Our journey down memory lane continues with former ITV F1 pit lane reporter Louise Goodman (@LouGoodmanMedia). In part one (located here), we looked at Louise’s early career in motor sport.

In the second and final part, we chat about her ITV F1 highlights, ITV’s exit from the sport and her BTCC duties with Steve Rider.

F1B: So you were with the ITV F1 team from the start right until the very end. Unfortunately, you had some of the more; let us say ‘boring’ years with Schumacher winning.

LG: Well it was ironic actually that in our final race we finally got a British champion. Inevitably, a sport becomes more popular when you’re doing well in it, whatever the sport is. We’d gone through those years of Schumacher dominating, that’s not to take anything away from Michael; the sport became very popular in Germany those days. It was somewhat frustrating, but I don’t think that stopped us from making good programmes. We still had British drivers there to get involved with, such as Coulthard and Button.

F1B: When you found out that the BBC were taking over, just before Malaysia 2008, was it a surprise, was it a shock?

LG: It was a big surprise. We didn’t lose the rights, ITV relinquished the rights. We had just arrived for race two of that season, it came as a big shock to everybody. I remember Gerard Lane, who was our Series Editor, was a bit late arriving outside the hotel to leave for the circuit that morning. When he came down, he had a shell-shocked look on his face. He explained the situation and we was like “you’re kidding”? ITV had been renegotiating certain elements of that year’s contract whilst we were in Australia; there had been a few little bits to sort out.

F1B: So you knew things were going on behind the scenes?

LG: No, this was totally different. There were a few things that hadn’t been crossed and dotted in the new contract that needed to be ironed out. We were in the process of starting a new relationship, and then suddenly the brakes were on. None of us had any warning whatsoever. I won’t go into why, the reasons why it happened are well documented elsewhere, but it came to as a massive shock to all of us. I’m sure it wasn’t a decision that ITV took lightly and had circumstances been different I’m sure they would have kept Formula 1, the football, and various other sports as well. Suddenly, we were all out of a job.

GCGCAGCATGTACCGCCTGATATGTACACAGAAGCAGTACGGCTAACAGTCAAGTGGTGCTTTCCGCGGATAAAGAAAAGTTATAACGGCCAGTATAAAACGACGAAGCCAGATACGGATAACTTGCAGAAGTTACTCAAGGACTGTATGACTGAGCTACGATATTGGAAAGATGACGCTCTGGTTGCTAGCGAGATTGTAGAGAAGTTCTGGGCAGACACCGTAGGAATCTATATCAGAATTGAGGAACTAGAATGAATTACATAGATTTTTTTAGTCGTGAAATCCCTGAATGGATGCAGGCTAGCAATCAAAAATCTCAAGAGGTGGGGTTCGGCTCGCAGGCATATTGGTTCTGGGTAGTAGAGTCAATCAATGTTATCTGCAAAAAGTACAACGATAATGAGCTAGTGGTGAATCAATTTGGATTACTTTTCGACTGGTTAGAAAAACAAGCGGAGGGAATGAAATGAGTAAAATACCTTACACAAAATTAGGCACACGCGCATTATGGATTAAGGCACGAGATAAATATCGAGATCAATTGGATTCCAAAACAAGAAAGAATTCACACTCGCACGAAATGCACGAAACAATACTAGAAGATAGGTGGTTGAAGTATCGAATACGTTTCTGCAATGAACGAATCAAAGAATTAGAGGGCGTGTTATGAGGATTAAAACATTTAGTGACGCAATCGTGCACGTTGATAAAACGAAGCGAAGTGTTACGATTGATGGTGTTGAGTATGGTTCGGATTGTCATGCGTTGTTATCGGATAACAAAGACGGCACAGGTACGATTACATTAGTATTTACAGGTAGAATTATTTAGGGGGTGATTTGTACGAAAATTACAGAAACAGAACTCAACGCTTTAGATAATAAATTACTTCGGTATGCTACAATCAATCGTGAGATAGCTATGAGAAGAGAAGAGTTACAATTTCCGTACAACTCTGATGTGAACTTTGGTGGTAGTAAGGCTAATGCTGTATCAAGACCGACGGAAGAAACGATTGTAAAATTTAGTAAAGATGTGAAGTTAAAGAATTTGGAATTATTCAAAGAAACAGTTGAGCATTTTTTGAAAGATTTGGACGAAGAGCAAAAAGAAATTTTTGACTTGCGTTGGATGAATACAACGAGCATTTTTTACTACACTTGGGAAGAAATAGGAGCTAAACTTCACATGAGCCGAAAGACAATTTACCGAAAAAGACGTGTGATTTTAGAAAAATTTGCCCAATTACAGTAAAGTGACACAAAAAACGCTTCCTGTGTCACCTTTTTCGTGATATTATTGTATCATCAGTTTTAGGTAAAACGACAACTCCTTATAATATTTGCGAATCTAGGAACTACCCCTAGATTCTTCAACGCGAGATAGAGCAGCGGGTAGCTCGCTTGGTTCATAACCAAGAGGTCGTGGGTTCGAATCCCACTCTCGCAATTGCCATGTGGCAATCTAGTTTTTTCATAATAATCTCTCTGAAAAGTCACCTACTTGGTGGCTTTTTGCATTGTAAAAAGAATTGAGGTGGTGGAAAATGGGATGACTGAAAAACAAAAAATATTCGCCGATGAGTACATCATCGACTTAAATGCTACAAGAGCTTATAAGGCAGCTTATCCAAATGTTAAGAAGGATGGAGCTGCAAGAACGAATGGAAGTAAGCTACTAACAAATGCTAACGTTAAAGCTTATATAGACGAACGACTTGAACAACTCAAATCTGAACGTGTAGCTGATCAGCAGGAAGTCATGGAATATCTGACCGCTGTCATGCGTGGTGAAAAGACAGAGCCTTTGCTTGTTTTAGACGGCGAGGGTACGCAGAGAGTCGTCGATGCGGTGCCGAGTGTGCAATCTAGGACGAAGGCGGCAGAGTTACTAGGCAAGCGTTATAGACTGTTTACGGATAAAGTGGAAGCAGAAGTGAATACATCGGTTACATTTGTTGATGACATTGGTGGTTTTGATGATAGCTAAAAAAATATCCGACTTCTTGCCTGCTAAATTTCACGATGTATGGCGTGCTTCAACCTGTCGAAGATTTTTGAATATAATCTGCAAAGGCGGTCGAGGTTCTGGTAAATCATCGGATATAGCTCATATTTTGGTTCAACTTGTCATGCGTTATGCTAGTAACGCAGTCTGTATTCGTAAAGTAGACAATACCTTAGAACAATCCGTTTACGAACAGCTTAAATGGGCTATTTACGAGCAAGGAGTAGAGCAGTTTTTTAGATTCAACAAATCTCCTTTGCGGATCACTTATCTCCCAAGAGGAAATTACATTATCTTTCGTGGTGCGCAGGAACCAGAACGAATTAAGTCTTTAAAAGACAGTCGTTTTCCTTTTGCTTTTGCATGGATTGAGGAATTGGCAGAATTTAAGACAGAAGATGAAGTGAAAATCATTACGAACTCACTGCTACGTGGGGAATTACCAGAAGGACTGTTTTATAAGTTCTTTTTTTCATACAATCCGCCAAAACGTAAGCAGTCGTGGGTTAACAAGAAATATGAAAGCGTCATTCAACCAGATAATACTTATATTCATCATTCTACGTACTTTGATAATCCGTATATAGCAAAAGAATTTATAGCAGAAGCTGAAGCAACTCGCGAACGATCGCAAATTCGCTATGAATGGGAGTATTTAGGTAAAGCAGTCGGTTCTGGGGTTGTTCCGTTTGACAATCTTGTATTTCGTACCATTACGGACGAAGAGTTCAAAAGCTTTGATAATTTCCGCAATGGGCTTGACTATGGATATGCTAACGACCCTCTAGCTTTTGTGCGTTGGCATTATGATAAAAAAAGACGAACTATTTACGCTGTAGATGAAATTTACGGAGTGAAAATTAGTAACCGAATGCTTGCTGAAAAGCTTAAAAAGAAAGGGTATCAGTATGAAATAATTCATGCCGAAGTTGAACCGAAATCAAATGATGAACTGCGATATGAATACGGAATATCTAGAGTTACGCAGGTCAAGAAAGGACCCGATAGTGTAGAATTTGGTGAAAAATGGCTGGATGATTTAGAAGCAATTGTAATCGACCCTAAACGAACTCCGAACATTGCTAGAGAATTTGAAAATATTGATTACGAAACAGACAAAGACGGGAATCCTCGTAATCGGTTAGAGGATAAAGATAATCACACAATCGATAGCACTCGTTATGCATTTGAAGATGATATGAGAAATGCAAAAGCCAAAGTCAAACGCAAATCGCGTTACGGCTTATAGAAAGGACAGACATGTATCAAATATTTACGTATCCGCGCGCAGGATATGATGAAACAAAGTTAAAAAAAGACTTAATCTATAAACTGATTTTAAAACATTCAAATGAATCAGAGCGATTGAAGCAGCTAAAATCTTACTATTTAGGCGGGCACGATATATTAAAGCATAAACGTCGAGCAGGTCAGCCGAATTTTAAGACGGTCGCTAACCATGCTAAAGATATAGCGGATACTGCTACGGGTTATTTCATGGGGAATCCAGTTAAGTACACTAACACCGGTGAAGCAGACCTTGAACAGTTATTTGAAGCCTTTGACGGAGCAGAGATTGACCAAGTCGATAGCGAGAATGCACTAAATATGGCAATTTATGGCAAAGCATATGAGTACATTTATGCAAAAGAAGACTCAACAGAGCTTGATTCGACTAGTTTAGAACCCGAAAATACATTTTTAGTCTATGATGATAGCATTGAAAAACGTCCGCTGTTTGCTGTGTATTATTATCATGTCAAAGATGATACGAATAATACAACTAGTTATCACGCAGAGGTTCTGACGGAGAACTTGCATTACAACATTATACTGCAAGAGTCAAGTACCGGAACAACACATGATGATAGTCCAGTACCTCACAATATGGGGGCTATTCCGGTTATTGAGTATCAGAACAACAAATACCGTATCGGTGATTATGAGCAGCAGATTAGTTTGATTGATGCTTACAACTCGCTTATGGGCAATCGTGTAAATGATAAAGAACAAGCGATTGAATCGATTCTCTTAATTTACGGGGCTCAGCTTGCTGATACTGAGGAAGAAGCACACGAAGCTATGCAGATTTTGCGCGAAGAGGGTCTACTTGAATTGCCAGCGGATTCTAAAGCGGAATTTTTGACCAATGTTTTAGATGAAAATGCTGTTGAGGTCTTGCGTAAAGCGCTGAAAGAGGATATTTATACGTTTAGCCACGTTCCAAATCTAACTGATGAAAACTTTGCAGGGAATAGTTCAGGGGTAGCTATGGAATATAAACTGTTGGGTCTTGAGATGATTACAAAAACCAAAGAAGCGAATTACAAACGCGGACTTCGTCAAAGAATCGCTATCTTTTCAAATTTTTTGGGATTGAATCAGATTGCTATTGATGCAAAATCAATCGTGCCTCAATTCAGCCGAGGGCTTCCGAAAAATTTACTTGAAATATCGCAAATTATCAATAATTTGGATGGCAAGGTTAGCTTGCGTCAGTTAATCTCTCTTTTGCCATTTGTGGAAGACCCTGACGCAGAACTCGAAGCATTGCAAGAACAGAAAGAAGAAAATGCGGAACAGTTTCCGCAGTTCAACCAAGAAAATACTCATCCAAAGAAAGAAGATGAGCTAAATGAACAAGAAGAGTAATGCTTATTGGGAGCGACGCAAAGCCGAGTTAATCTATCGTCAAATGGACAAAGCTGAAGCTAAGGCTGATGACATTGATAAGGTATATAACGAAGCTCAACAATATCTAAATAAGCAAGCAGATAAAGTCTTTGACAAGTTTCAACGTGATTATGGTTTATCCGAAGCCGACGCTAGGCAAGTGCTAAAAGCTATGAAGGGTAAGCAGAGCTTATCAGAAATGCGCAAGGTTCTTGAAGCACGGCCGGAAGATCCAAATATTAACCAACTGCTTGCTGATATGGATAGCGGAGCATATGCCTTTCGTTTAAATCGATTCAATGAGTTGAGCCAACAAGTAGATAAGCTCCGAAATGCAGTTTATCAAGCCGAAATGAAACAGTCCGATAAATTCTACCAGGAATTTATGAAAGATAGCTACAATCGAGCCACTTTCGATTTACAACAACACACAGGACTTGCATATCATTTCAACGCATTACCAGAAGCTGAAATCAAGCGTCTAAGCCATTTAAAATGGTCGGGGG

F1B: I guess if you were to take 2008, your last interview in the pouring pit lane of Brazil, Hamilton winning the title, there’s not a better way of going out.

LG: I couldn’t dictate the outcome of the result, but we knew that we had a very good chance of ending our run with a British champion going into the weekend. If it did happen, I was determined that I was going to get the first proper interview with him. It was a memorable weekend for all sorts of reasons. It was the end of not only my ITV career but also my full-time Formula 1 career; I still go to some of the Grand Prix in other capacity. Whilst I was happy to move on and do different things, a huge chunk of my life was sort of ending. It was a big change.

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In amongst a huge media melee, Louise Goodman grabs the first words with Lewis Hamilton following the 2008 Brazilian Grand Prix.

LG: The weekend was ITV at its best. I was surrounded by other broadcasters; I remember standing in the little tunnel going through into the pit lane. I’d left the area I’d been watching the race in, and all the guys were going “such a shame Lewis hasn’t won” and I’m going “it’s not over yet!” Broadcasters all around the world were proclaiming Felipe Massa as world champion, and I could hear James [Allen] and Martin [Brundle] in my ears, absolutely spot on, correctly reading the race and the circumstances. It was a great piece of broadcasting and analysis on their part. Then the bun fight ensued to try to get hold of Lewis in the pouring rain.

F1B: The pictures told the story.

LG: Sometimes, you want an interview to be framed beautifully, but actually sometimes, the pictures do tell the story. I managed to fight my way through, door stepping McLaren with a couple of other broadcasters. A few were waiting where they assumed Lewis was going, but I couldn’t run the risk of someone else diving in. The interviews are much more a prescribed set of circumstances now, so you know that the drivers’ are going to be brought to you, you know the team are going to dictate where he goes. It was a lot more of a free-for-all back in those days. I needed to make sure that I’d got that interview. We couldn’t go off air before we had it, our audience had to have that interview. He’s our world champion, and we’re damn well having him first!